Magnetic Resonance Findings in Two Episodes of Repeated Cerebral Fat Embolisms in a Patient with Autologous Fat Injection into the Face

Article information

J Korean Neurosurg Soc. 2012;51(5):312-315
Publication date (electronic) : 2012 May 31
doi : https://doi.org/10.3340/jkns.2012.51.5.312
1Department of Radiology, Graduate School of Medicine, Kyung Hee University, Seoul, Korea.
2Department of Radiology, Kyung Hee University Hospital, Seoul, Korea.
3Department of Radiology, Kyung Hee University Hospital at Gangdong, Seoul, Korea.
4Department of Neurology, Kyung Hee University Hospital, Seoul, Korea.
Address for reprints: Eui Jong Kim, M.D., Ph.D. Department of Radiology, Kyung Hee University Hospital, 1 Hoegi-dong, Dongdaemun-gu, Seoul 130-702, Korea. Tel: +82-2-958-8623, Fax: +82-2-968-0787, euijkim@hanmail.net
Received 2011 September 19; Revised 2011 December 12; Accepted 2012 April 15.

Abstract

We report magnetic resonance image (MRI) and magnetic resonance spectroscopy (MRS) findings in a patient of cerebral fat embolism (CFE) occurred in a 26-year-old woman after an autologous fat injection into the face. After initial neurologic symptom onset, MRI and MRS data were obtained two times to investigate repeated CFE. We obtained the MRS data in the two different time intervals and two different echo times to compare the lesions with normal brain parenchyma. The results of MRS data showed that a decrease in N-acetyl-aspartate, an increase in lactate and a very high early peak of free lipids between 0.9 and 1.4 ppm were obtained at the acute infarcted lesion as compared with normal brain parenchyma. In addition, these findings were more clearly detected on short echo time spectrum rather than long spectrum. A close relationship between the clinical manifestations and MRI and MRS findings of the brain can helpful to distinguish CFE with other conditions and to evaluate the cause materials of infarctions rather than conventional MRI or diffusion-weighted imaging.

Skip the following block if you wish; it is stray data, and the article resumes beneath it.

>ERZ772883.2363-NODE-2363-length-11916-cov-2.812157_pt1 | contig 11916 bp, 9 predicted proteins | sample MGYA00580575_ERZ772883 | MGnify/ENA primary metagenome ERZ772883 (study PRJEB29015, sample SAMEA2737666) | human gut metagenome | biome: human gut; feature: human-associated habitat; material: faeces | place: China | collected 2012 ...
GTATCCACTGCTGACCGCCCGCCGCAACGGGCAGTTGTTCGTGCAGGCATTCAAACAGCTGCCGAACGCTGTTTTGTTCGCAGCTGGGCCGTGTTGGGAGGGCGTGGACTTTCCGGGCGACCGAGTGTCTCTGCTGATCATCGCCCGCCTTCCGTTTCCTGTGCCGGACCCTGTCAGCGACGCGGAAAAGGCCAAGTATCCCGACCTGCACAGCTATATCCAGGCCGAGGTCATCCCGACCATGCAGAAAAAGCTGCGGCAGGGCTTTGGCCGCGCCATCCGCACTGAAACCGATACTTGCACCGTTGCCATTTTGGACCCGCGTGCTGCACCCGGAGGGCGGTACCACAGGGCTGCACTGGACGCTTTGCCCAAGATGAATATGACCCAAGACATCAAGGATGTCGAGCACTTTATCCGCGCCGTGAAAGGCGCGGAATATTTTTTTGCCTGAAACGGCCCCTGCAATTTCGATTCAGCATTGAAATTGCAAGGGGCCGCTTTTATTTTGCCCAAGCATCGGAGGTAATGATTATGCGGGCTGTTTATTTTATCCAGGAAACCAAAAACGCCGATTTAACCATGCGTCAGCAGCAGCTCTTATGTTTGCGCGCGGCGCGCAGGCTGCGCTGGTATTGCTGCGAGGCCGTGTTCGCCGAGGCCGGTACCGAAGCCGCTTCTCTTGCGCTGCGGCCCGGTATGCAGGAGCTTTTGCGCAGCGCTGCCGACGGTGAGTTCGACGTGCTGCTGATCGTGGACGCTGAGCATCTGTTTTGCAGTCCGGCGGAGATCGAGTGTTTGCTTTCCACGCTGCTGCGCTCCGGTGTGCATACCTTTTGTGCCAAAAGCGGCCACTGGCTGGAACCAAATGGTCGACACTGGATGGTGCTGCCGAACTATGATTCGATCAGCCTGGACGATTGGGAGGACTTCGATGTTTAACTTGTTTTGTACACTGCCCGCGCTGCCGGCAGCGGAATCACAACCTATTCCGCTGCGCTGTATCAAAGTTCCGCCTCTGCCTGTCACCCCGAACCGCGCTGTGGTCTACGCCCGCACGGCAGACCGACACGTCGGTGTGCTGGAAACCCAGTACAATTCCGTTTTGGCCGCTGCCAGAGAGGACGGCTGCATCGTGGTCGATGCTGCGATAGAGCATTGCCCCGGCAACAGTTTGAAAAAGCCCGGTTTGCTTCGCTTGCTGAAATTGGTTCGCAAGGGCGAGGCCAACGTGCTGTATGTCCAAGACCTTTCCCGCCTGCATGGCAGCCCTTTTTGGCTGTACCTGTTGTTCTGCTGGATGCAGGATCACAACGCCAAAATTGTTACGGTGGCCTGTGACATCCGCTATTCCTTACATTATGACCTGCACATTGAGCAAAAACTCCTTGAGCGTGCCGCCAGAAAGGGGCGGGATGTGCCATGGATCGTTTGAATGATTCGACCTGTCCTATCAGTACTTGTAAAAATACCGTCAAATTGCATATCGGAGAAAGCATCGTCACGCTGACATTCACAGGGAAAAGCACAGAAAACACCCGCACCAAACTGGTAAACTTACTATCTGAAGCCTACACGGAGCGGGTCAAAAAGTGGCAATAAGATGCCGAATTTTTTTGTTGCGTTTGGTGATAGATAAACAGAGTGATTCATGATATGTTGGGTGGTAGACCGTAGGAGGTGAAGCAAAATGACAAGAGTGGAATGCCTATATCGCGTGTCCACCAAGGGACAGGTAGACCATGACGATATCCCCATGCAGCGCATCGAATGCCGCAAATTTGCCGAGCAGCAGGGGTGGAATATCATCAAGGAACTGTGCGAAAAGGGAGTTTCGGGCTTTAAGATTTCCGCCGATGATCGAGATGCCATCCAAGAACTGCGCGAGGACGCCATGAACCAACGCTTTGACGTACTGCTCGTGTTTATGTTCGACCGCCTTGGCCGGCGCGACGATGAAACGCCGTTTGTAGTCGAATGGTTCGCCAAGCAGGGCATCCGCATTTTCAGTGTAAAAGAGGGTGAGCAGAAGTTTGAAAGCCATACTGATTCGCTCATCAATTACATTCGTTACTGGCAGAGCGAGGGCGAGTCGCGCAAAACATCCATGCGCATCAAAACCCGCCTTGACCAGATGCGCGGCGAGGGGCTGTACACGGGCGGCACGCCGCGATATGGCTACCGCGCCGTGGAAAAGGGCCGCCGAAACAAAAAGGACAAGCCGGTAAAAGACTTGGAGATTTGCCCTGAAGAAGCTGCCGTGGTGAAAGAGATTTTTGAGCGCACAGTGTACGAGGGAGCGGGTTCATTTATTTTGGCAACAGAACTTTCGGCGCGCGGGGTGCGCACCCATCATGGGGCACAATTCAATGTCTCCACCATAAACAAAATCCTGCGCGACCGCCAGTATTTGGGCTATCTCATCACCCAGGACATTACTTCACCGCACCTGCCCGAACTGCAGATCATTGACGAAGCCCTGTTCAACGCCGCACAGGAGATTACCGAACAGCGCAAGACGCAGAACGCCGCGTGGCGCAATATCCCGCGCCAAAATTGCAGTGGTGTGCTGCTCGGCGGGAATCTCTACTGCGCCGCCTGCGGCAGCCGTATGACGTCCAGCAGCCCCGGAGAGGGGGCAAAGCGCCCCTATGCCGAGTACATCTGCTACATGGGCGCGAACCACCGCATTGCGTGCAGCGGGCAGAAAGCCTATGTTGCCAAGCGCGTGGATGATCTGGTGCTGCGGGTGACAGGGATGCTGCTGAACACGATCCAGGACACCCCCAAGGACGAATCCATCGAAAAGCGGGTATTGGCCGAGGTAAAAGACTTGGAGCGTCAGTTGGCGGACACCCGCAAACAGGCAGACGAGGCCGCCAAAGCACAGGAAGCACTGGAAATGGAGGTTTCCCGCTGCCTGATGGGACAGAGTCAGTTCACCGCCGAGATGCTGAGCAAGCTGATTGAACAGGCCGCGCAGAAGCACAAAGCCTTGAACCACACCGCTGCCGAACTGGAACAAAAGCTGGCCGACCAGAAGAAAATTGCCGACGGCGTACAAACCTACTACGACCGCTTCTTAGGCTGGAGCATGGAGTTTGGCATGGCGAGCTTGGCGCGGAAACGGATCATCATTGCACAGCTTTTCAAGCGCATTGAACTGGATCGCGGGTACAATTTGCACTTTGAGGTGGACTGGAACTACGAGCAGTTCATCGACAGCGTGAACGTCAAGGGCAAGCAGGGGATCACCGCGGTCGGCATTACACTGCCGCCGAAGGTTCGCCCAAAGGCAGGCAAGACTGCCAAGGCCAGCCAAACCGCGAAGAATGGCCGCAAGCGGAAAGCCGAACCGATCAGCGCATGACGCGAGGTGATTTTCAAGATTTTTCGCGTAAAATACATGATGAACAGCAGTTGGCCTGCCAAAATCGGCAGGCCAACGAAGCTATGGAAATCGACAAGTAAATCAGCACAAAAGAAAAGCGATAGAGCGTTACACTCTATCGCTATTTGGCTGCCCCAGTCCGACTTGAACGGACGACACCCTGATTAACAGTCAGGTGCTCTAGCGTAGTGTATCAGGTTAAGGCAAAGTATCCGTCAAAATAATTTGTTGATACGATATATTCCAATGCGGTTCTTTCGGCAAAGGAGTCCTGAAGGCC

INTRODUCTION

Fat embolism after autologous fat injection into face is an uncommon but serious complication1). It typically develops within 12 hours to 3 days after the injection procedure. Clinical features are respiratory distress, neurologic symptoms and cutaneous signs2). The neurologic symptoms ranging from focal neurologic deficits to coma or even death may vary considerably2,3). The cerebral involvement in the case of fat embolism has been termed cerebral fat embolism (CFE). Brain magnetic resonance image (MRI) and magnetic resonance spectroscopy (MRS) are considered to be a useful diagnostic tool for CFE4-7). In this report, we describe MRI and MRS findings in a patient with CFE after autologous fat injection.

CASE REPORT

A previously healthy 26-year-old female was hospitalized for a sudden attack of right visual loss and left hemiplesia which was developed 13 hours after an autologous fat injection into her face under local anesthesia. On initial examination in emergency department, she was alert with a blood pressure of 120/80 mm Hg, a regular heart beat of 72 beats/min, and a temperature of 36.2℃. Physical examinations did not demonstrate any other abnormal findings. On neurologic examination, however, she had a gaze palsy of the right eye, especially medial and upward gaze limitation. The pupil was dilated and unresponsive to direct light stimulation. Left side motor responses were decreased as compared with right side (upper-grade I and lower-grade II). An emergency non-contrast brain computed tomography (CT) was examined within 3 hours after the first symptom onset and showed large low attenuated lesion in right parietal lobe.

Shortly after CT examination, the first diffusion-weighted imaging (DWI) was obtained, because she had complained with newly developed symptoms such as right side facial palsy, the second following MRI examination was performed after 30 hours from the original symptom onset. In addition to T1-weighted, T2-weighted, and fluid attenuated inversion recovery, the second DWI, and time-of-flight MR angiography scans, MRS data were obtained with proton single-voxel MR spectroscopy (SVS) studies with a point-resolved spectroscopy (PRESS). Four regions-of-interest (ROIs) were defined at two high signal intensity lesions on DWI (Fig. 2B, D) and two contralateral normal brain parenchyma (Fig. 2A, C). We positioned two paired ROIs because we wanted to find out MRS findings of infarcted lesions in the two different time interval and compare the MRS metabolic alternations between normal brain parenchyma and infarcted lesions.

Fig. 2